How I Made my Short Documentary 'Norman Baird The Bama Digger' in 5 Days
I am a Writer/Director from Far North Queensland and I love to fossick for unique and compelling Australian stories to tell on film. I recently wrote, directed and produced a short documentary for National Indigenous Televsion (NITV) and though I can't share it right now, I look forward to the broadcast on 10 November 2015. I hope to then find a new home in the not too distant future for the film that will allow more people to watch it.
My film is called 'Norman Baird - The Bama Digger'. Bama is a word the First People of the Cape York Peninsula region use to refer to an Australian Aboriginal person, much like the First People in southern Queensland use Murri and even further south they use Koori or Koorie.
Norman Baird served on the Western Front during WWI and later a top secret mission during WWII. My film follows Norman's great-granddaughter Tamara as she goes on a mission to speak to Norman's descendants about him.
This is a photo of Norman in his regimentals.
Norman was the son of Robert Baird, a Scotsman, and Dinah, an Aboriginal woman. He had a younger brother named Charles, and later a second brother named Johnny.
I first came to know about Norman when author Kathleen Denigan published her book 'Norman Baird - a spark within', for which I provided the narration for the audio book.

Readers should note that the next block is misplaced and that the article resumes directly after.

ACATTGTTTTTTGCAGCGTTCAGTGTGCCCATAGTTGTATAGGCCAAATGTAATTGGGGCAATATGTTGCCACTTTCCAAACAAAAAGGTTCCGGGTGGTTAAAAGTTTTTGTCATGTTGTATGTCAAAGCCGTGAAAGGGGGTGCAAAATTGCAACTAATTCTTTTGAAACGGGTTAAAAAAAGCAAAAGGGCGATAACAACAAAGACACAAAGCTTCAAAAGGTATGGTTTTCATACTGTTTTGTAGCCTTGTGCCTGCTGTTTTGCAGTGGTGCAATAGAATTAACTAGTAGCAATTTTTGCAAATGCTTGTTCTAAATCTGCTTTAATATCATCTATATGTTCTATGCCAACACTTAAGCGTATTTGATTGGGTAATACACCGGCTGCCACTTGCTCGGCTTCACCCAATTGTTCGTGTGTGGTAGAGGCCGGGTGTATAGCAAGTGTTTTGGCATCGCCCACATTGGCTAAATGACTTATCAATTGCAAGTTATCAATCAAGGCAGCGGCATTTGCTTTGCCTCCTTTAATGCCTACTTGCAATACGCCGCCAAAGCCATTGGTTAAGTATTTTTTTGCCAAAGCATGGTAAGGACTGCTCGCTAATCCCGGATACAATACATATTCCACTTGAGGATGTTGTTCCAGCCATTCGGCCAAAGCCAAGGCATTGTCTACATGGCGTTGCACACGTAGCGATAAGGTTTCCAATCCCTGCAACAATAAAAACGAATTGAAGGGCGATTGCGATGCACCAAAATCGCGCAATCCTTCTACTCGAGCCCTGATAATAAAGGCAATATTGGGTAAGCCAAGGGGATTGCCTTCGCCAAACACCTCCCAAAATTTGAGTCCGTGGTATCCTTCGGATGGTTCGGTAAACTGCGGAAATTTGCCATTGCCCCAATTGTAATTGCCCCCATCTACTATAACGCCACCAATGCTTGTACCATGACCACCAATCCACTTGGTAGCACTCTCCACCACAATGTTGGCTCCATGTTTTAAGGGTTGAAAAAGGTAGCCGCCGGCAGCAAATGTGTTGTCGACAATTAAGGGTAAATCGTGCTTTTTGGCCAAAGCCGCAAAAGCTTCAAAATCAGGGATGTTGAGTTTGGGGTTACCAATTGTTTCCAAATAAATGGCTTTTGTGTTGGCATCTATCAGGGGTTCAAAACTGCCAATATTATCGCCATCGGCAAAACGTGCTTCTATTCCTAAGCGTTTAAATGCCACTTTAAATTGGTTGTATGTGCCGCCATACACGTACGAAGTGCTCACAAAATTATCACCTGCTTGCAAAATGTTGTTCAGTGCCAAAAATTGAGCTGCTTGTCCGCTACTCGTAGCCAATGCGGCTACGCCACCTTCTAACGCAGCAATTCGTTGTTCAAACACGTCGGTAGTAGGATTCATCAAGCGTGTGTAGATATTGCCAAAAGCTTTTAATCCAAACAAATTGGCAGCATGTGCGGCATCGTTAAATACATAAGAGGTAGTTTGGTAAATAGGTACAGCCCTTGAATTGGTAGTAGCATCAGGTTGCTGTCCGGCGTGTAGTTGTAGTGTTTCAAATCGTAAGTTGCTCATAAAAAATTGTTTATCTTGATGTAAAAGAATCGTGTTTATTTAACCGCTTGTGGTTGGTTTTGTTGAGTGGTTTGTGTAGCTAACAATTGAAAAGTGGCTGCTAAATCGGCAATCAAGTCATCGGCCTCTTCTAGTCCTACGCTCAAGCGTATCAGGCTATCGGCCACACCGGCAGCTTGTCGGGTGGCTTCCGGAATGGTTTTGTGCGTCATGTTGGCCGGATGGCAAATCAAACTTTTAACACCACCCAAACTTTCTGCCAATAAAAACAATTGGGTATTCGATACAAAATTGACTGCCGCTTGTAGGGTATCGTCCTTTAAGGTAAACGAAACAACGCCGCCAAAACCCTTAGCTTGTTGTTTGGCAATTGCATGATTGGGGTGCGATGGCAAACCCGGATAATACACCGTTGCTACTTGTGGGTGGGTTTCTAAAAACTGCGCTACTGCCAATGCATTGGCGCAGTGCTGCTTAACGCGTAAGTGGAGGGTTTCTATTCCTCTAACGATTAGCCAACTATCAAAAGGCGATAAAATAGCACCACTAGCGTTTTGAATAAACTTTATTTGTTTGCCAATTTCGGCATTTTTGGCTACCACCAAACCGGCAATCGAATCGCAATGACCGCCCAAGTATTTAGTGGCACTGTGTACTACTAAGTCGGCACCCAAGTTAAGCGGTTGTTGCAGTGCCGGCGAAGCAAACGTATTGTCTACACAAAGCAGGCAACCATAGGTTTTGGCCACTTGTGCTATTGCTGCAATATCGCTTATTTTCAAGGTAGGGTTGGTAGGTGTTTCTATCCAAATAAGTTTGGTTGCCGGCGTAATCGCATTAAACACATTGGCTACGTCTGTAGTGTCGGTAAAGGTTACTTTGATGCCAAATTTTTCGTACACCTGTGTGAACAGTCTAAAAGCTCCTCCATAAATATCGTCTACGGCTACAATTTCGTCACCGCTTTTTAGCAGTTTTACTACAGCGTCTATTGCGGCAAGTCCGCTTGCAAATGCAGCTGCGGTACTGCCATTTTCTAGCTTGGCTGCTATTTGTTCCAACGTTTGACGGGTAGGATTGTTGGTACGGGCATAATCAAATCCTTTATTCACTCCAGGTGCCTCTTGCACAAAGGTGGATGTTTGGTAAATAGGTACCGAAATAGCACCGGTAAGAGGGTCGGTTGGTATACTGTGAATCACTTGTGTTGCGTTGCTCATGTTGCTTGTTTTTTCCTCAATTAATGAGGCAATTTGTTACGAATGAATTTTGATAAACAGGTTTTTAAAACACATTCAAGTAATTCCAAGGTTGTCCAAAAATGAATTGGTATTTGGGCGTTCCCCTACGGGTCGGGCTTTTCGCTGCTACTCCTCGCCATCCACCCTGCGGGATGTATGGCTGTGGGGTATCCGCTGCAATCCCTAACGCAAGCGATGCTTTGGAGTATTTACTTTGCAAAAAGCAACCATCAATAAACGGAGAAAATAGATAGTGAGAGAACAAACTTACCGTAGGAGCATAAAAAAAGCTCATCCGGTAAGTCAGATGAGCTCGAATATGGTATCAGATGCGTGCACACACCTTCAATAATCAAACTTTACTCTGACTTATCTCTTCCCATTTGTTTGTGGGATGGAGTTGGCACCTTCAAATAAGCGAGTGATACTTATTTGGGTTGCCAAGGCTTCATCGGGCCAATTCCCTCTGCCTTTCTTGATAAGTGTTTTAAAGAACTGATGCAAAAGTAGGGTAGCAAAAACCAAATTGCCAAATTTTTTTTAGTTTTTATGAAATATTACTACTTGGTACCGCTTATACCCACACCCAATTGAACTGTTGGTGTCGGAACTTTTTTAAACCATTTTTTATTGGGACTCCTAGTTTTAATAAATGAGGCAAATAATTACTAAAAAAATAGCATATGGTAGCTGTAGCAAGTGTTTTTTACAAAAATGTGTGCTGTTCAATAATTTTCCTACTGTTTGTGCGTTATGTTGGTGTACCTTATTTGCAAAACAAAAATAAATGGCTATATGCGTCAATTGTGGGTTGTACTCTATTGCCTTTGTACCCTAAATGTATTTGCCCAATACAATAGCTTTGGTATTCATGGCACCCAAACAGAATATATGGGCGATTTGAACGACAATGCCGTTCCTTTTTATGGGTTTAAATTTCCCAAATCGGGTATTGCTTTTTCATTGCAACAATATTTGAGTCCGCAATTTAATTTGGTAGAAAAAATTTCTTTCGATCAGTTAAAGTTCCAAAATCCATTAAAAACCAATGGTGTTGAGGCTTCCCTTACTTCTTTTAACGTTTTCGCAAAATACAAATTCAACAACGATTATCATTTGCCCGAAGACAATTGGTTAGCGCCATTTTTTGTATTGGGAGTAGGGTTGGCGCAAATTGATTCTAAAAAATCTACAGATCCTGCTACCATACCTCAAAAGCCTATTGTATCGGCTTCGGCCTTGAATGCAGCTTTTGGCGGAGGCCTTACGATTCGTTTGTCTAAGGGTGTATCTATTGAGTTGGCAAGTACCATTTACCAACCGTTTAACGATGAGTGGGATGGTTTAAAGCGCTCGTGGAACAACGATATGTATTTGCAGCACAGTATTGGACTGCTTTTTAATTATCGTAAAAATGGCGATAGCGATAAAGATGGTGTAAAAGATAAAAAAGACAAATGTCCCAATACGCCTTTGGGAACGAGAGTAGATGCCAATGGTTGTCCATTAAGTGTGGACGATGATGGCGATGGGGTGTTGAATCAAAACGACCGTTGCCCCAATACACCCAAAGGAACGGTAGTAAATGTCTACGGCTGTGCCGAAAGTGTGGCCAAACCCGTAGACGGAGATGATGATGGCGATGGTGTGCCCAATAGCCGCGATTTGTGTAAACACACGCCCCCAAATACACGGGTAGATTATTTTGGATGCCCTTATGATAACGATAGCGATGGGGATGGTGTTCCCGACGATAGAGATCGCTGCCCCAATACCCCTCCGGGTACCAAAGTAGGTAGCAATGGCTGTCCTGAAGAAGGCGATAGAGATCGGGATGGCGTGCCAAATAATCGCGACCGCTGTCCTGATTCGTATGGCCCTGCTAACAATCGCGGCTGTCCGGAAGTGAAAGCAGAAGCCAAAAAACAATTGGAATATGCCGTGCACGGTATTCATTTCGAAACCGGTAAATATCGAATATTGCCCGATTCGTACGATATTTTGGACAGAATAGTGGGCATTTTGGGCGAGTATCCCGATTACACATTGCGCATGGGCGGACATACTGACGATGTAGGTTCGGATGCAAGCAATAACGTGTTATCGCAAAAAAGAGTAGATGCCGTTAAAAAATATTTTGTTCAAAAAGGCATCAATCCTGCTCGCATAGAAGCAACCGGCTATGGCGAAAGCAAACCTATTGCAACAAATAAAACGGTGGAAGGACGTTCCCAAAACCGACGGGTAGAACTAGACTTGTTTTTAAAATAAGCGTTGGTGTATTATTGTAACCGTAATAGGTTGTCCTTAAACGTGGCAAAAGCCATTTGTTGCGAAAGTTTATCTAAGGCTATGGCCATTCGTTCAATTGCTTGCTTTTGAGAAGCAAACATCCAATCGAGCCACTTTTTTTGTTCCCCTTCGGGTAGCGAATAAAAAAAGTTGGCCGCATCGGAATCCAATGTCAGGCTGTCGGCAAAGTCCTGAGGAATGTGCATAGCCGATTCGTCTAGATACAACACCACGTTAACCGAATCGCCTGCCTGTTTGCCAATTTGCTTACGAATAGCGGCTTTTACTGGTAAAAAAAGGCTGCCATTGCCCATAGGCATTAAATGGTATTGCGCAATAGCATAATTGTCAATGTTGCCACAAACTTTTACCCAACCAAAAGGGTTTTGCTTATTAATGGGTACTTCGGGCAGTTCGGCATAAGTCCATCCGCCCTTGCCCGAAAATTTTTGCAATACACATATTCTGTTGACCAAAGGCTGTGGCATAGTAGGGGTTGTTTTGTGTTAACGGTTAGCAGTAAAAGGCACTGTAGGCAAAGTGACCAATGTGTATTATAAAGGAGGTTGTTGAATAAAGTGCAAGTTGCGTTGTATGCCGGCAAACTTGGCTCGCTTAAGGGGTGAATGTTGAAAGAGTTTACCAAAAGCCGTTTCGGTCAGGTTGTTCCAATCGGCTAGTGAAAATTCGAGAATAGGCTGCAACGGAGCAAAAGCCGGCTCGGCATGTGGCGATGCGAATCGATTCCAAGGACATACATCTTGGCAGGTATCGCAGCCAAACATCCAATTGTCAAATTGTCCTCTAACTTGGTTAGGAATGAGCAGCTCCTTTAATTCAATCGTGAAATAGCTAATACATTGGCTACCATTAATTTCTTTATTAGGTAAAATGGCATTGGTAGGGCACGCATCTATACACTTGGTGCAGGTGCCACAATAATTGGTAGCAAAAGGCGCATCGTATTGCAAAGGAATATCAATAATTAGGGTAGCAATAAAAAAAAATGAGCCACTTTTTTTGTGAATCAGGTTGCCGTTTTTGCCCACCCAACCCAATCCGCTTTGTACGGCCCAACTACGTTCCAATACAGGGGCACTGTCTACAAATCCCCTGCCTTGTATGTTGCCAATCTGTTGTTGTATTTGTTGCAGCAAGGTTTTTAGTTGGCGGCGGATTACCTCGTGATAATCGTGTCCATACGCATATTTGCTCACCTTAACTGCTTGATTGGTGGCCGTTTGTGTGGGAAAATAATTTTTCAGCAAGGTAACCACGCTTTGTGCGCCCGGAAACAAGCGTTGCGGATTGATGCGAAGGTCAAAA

I shot Norman over two and half non-consecutive days, three if you include travel. I shot the b-roll on location in Cooktown, Wujal Wujal, and Cape Tribulation in the Daintree. A region spanning 120 kilometres of beautiful coastal rainforest and rugged Australian bush.
I stubbornly shot everything on my Canon XF100, though during pre-production I yearned for a full framed beauty like the C300. But I was working on a micro budget and in the end decided it was more important to get the story right. I am a big believer that as long as you have a good solid story plotted out then you can use just about any tool to capture the images you need. In the end I was over the moon with the final graded images out of XF100.
I shot my sit-down interviews in a make-shift home studio and a rented studio space. My home studio backdrop consisted of a very dark mattress and a dark coloured sheet up against the wall. I only had a couple of hours notice at the end of the day for that particular interview so it was the best I could do, and thanks to the magic of editing you can't tell the difference between the professional sound stage and my home studio.
I did my Offline Post Production using Adobe Creative Cloud and created my motion graphics elements during offline editing as well. I then took the film to Cutting Edge Post in Brisbane for Online Post Production. I'm so grateful to the artists there: Colourist Justin McDonald and Sound Engineer Ross Batten took the film to a whole new level.
I saved a third of my micro budget for this expense as I knew it would make all the difference, AND IT DID.
In total, not including scriptwriting and research, production and post took 5 days. I was keen that my production schedule would match the micro budget I was working with. Although it was a wonderful, if exhausting, experience working almost solo, I look forward to collaborating with a professional DP, sound recordist and perhaps a more organised producer on future projects.
Read more about Norman on my step sister's blog 'Found on Denigan Street' here.